Liquid Batteries for Aircraft?

Dean Sigler Batteries, Electric Aircraft Components, Electric Powerplants, Fuel Cells, Sustainable Aviation 0 Comments

NASA is investigating “the integration of nanoelectrofuel (NEF) flow batteries with rim-driven electric motors to produce a safe, clean and quiet propulsion system for aircraft,” according to Aviation Week. That is the promise of an early-stage rechargeable liquid battery technology under investigation by NASA. The agency is researching the integration of NEF flow batteries with rim-driven electric motors to produce a safe, clean and quiet propulsion system for aircraft.  The rim-driven motors are used on boats as thrusters, and may have applications on small unmanned aircraft, although researchers have seen disappointing results so far. Tying these motors to more promising research into” non-explosive energy storage technology” is part of NASA Armstrong Flight Research Center’s Aqueous Quick-Charging Battery Integration for Flight …

RMIT’s Proton Battery – Going with the Flow

Dean Sigler Batteries, Fuel Cells, Sustainable Aviation 0 Comments

Fuel Cell, Flow Battery Professor John Andrews of RMIT University, Melbourne, Australia, has announced a “proton battery” that combines features of fuel cells and flow batteries. The first rechargeable battery of its type, it is, as reported in Green Car Congress, “Environmentally friendly, and has the potential, with further development, to store more energy than currently-available lithium ion batteries.”   Interestingly, the battery uses no lithium, but relies on the building blocks of life, carbon and water, for its operation.  In their paper in the International Journal of Hydrogen Energy, Andrews and his fellow researchers explain, “Essentially a proton battery is a reversible PEM [Proton Exchange Membrane, or Polymer Electrolyte Membrane] fuel cell with an integrated solid-state electrode for storing …

Lange Research Shows Six-Motor, Fuel-Cell Driven E2 at Aero Expo

Dean Sigler Announcements, Batteries, Biofuels, Electric Powerplants, Fuel Cells, Hybrid Aircraft, SAS, Sustainable Aviation 0 Comments

Lange Aviation explained the large glider-like machine on display at the 2018 Aero Expo this way: “During this year’s AERO in Friedrichshafen, a mock-up of the Antares E2 was displayed publicly for the first time by our sister company, Lange Research Aircraft GmbH. The Antares E2 is an aircraft with an extreme endurance and very high reliability, which has been designed primarily to address maritime monitoring tasks such as fishery control. In order to fulfill the design goals, a novel propulsive system using six fuel-cell systems and six over-wing propulsors has been developed.  A Large, Heavy Machine Beyond Glider Status Weighing in at a hefty 1,650 kilograms (3,630 pounds), the Lange E2 carries that weight on a 23 meter (75.45 …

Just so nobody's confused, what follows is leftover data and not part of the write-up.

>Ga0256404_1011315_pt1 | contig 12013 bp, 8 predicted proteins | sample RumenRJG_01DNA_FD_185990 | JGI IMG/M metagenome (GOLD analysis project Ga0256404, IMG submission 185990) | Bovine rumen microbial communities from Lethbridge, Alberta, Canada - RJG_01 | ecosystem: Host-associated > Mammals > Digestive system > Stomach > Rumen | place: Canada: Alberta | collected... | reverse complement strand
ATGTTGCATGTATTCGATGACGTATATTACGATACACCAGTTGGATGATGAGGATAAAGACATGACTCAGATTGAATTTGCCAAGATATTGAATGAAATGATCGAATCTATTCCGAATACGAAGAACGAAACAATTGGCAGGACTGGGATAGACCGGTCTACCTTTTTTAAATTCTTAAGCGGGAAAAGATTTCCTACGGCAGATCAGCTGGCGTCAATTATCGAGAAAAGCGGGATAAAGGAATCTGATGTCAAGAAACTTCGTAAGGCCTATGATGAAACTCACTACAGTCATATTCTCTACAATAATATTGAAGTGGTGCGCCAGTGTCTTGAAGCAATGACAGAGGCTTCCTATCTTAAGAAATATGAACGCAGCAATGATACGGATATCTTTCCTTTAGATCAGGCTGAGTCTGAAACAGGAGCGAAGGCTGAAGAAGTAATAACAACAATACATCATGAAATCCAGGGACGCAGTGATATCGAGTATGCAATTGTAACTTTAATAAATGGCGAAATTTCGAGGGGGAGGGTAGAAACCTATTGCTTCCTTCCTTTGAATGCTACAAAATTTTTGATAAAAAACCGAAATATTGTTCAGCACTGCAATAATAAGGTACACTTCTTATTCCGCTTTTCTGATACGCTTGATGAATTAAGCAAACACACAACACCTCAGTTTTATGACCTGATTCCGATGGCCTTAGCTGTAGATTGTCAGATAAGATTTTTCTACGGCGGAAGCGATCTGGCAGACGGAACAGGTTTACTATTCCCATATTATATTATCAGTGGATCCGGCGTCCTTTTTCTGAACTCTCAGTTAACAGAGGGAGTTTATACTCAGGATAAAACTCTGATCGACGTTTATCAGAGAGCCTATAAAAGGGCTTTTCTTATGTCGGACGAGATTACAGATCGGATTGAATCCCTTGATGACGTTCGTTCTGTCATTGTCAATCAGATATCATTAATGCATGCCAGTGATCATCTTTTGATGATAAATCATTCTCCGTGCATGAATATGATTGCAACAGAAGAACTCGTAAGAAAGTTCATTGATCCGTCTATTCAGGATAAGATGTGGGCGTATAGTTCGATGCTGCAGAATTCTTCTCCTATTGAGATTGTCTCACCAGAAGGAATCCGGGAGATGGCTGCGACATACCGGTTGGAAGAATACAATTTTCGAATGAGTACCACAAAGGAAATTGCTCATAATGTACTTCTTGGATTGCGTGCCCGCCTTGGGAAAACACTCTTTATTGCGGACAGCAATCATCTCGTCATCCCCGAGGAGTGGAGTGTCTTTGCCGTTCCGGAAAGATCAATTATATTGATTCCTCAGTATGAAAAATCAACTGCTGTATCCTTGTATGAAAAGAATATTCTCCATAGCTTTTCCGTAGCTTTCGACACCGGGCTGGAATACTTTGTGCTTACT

Solid Carbon Fuel Cell May Mean “Clean Coal”

Dean Sigler Fuel Cells, Sustainable Aviation 0 Comments

For transportation, two types of fuel cells come to mind: PEMs or SOFCs.  A third variety, DCFCs, may have a place in transport systems, and may have advantages in using “dirty” fuels. PEM (Polymer Electrolyte Membrane – or Proton Exchange Membrane) cells use a solid polymer as an electrolyte and porous carbon electrodes containing a platinum or platinum alloy catalyst. They need only hydrogen, oxygen from the air, and water to operate. They are typically fueled with pure hydrogen supplied from storage tanks or reformers. SOFCs (Solid Oxide Fuel Cells) use a hard, non-porous ceramic compound as the electrolyte. SOFCs are around 60% efficient at converting fuel to electricity. In applications designed to capture and utilize the system’s waste heat …

Cleaning Up Methane for Cheap Hydrogen and Products

Dean Sigler Fuel Cells, Hydrogen Fuel, Sustainable Aviation 0 Comments

Natural gas promoters explain that it burns much cleaner than other fossil fuels such as coal or gasoline.  What if we can turn it into a zero-pollution fuel, and get a few bonus products from it? One big dream, capturing greenhouse gases and turning them into useful, non-polluting fuels or even materials, still drives researchers to find those answers.  We have reported on several approaches to turning atmospheric carbon into carbon fiber recently, but Southern California Gas Co. (SoCalGas) is working on turning its main product, natural gas, into hydrogen, carbon fiber, and carbon nanotubes. SoCal has partnered with the startup C4-MCP with the goal of offsetting the expense of making hydrogen by selling carbon fiber and carbon nanotubes that …